Sweden’s Northvolt unveils new sodium-ion cell technology amid EV demand surge

The Mena region is interesting due to its renewable energy ambitions, company's chief executive says

Northvolt's gigafactory in Sweden. Photo: Northvolt
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Swedish battery maker Northvolt has developed a new sodium-ion cell technology and could ramp up production of batteries in the next few years.

The demand for critical minerals such as lithium, cobalt and platinum has surged in recent years as electric vehicles (EV) become increasingly popular, prompting car manufacturers and battery makers to look for alternatives.

Northvolt’s sodium-ion batteries do not contain lithium, cobalt and platinum, which can pose cost and environmental challenges.

“Sodium-ion batteries are not new … it’s been talked [about] and being developed for a period of time,” Peter Carlsson, Northvolt’s chief executive, told The National.

“But what we have managed to achieve with this product … it’s really high performance and the highest energy density so far that we have seen on the market.”

Northvolt’s sodium-ion cell has an energy density of 160-watt hour / kilogram (Wh/kg), compared to lithium-ion battery's 180–250 Wh/kg.

A high-energy-density battery lasts longer and delivers the same energy in a smaller footprint compared to a lower-energy-density battery.

The company will engage in more product development and in defining an “efficient” manufacturing blueprint as the new batteries would be manufactured in Northvolt’s current factories, Mr Carlsson said.

Northvolt could ramp up the production of the batteries in the next few years following the completion of the development phase, he said.

“If you take a 10-year perspective, I think this has the opportunity to, volume wise, be as big as the [company’s] current portfolio of high-performance nickel batteries [and] potentially even more,” he said.

Northvolt, which mostly supplies lithium-ion batteries to car makers, is preparing for an initial public offering in Stockholm that could value the company at more than $20 billion, Reuters reported earlier this year, citing sources.

It has secured more than $55 billion worth of orders from customers such as BMW, Scania, Volvo and Volkswagen.

Sodium-ion cell is also more heat resistant than lithium-ion batteries, making it ideal for smart grids in large cities as well utility-scale solar projects, Mr Carlsson said.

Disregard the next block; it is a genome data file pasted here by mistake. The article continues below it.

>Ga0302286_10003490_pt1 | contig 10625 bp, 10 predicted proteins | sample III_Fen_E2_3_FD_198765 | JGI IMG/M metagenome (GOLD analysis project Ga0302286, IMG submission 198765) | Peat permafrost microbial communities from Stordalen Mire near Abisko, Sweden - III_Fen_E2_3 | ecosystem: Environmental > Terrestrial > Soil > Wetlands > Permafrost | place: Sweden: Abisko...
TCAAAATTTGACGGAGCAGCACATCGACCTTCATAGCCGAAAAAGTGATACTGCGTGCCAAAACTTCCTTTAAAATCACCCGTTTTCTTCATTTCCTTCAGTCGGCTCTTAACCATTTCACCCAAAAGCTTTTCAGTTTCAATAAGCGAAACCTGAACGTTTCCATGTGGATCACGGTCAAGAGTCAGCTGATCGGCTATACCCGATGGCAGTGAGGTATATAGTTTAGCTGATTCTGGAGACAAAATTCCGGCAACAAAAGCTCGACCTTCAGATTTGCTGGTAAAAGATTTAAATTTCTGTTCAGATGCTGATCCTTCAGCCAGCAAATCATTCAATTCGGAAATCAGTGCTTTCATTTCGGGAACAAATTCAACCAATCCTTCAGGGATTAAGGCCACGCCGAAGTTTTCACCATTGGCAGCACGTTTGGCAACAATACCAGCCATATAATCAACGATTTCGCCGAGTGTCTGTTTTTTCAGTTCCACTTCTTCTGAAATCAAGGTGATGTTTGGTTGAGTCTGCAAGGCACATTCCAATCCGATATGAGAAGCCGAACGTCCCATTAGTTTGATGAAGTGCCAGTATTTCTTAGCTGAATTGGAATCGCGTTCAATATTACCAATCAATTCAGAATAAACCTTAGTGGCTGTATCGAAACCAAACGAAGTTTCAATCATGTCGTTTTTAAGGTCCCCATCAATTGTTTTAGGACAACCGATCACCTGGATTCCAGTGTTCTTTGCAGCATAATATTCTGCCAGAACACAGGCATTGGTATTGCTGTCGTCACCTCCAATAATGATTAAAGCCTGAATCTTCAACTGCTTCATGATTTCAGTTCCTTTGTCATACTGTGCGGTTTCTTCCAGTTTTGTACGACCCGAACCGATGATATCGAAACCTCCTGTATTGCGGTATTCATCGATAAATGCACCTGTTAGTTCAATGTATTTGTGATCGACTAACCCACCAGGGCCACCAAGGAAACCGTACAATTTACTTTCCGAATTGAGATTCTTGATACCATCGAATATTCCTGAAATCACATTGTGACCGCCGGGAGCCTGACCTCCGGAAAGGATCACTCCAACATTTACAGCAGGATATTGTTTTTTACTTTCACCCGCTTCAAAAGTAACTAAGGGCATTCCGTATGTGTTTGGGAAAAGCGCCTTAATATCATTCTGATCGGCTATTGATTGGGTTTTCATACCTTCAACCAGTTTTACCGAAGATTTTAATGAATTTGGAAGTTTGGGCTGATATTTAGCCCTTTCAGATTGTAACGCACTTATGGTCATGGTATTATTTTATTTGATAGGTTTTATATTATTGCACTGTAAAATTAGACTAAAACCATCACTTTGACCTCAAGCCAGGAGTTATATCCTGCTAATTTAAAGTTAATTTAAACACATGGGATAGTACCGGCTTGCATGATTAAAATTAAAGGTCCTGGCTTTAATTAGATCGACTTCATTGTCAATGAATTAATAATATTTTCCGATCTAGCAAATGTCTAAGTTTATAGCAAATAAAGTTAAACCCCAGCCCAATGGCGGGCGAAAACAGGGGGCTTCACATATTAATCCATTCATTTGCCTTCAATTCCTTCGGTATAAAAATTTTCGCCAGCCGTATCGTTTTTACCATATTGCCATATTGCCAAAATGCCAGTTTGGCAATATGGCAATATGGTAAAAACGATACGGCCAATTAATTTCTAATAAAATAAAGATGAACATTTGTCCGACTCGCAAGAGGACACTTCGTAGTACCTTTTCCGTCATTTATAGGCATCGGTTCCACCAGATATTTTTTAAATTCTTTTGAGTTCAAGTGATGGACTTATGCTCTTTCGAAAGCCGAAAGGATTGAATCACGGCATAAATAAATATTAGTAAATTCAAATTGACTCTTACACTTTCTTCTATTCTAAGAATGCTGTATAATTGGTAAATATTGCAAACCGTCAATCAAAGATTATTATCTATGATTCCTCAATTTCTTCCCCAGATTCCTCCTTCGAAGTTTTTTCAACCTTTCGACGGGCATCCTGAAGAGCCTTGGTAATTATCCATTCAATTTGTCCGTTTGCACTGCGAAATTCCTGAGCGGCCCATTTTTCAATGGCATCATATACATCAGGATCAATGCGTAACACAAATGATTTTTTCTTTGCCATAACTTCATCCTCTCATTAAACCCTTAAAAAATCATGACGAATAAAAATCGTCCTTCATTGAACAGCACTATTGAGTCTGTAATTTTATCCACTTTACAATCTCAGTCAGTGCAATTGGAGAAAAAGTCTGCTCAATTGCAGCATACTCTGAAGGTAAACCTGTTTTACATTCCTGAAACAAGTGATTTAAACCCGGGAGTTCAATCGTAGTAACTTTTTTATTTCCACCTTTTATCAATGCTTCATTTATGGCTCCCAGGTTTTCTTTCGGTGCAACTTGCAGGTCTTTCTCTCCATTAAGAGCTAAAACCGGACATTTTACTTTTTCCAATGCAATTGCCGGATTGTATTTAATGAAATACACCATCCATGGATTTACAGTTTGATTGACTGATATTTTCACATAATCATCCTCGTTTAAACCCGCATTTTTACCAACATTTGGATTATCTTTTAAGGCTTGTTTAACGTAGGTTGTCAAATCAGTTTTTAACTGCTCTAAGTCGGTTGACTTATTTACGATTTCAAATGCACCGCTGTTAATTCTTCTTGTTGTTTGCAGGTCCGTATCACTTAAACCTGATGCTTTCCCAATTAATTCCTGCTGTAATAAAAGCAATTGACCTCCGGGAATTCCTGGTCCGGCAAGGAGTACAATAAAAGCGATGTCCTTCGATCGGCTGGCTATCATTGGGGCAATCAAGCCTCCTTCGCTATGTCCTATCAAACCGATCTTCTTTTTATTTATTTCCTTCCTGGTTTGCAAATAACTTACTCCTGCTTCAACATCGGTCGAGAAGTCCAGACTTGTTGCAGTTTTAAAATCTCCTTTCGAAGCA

That also means Northvolt could supply its batteries to countries in the Middle East and North Africa region, home to many large renewable energy plants.

“I think it [sodium-ion cell] opens up expansion for both building manufacturing capacity as well as larger deployments in the region and we are just starting conversations around this,” Mr Carlsson said.

“In the light of the big aspirations in the region towards green transition, we think it is a very interesting market.”

GCC countries have been investing heavily in renewable energy and sustainable development in a bid to diversify away from hydrocarbon exports.

The UAE, the first country in the Mena region to announce a target of net zero by 2050, has been funding clean energy projects, including solar and wind, as it cuts down on the use of natural gas for electricity production.

Saudi Arabia, which plans to achieve net-zero carbon emissions by 2060, is focusing heavily on building its domestic EV market to support the transition and develop its local manufacturing sector as part of its Vision 2030 strategy.

“We will follow where we clearly see there is a build-up of demand. Obviously, as the region is also building up an ecosystem, that is very interesting,” Mr Carlsson said.

In September, Northvolt announced that it would open a $5.2 billion gigafactory in Quebec, which is expected to become operational in 2026.

North America, which has car brands such as Tesla, Ford and General Motors, is the third-largest EV market in the world behind China and Europe.

However, the US Inflation Reduction Act (IRA) enacted last year has prompted several clean energy companies to expand in the region, driven by subsidies and cheaper energy.

“It was very important in our decision-making to invest in scaling up in North America,” Mr Carlsson said.

“Establishing this industry requires a lot of capital and it also comes with pretty big start-up costs. North America with the IRA kind of found an incentive formula that really supports that, and it's been pretty effective if you see how much investment and activity it has generated.”

Northvolt’s announcement comes against the backdrop of a rising geopolitical rivalry between the US and China in the pursuit of critical minerals.

“The uncertainty [regarding] where the whole world is going is of course creating very high raw materials fluctuations, and that is never good because it prevents long term planning,” Mr Carlsson said.

The increasing “polarisation” of the world is prompting each region of the world to develop its own EV supply chain and it would have “happened anyway” as car makers follow “just-in-time” manufacturing, where inventory levels are kept as low as possible to reduce costs, he said.

Meanwhile, global electric car sales are set to surge by 35 per cent this year, helped by government subsidies and the tightening of carbon dioxide emissions standards, according to the International Energy Agency.

Electric car sales are projected to reach 14 million in 2023 from 10 million last year, the Paris-based agency said in its Global Electric Vehicle Outlook in April.

Electric vehicles will make up about half of the new car sales worldwide by 2035 as the push for net-zero carbon emissions accelerates, according to Goldman Sachs Research.

Updated: November 21, 2023, 12:27 PM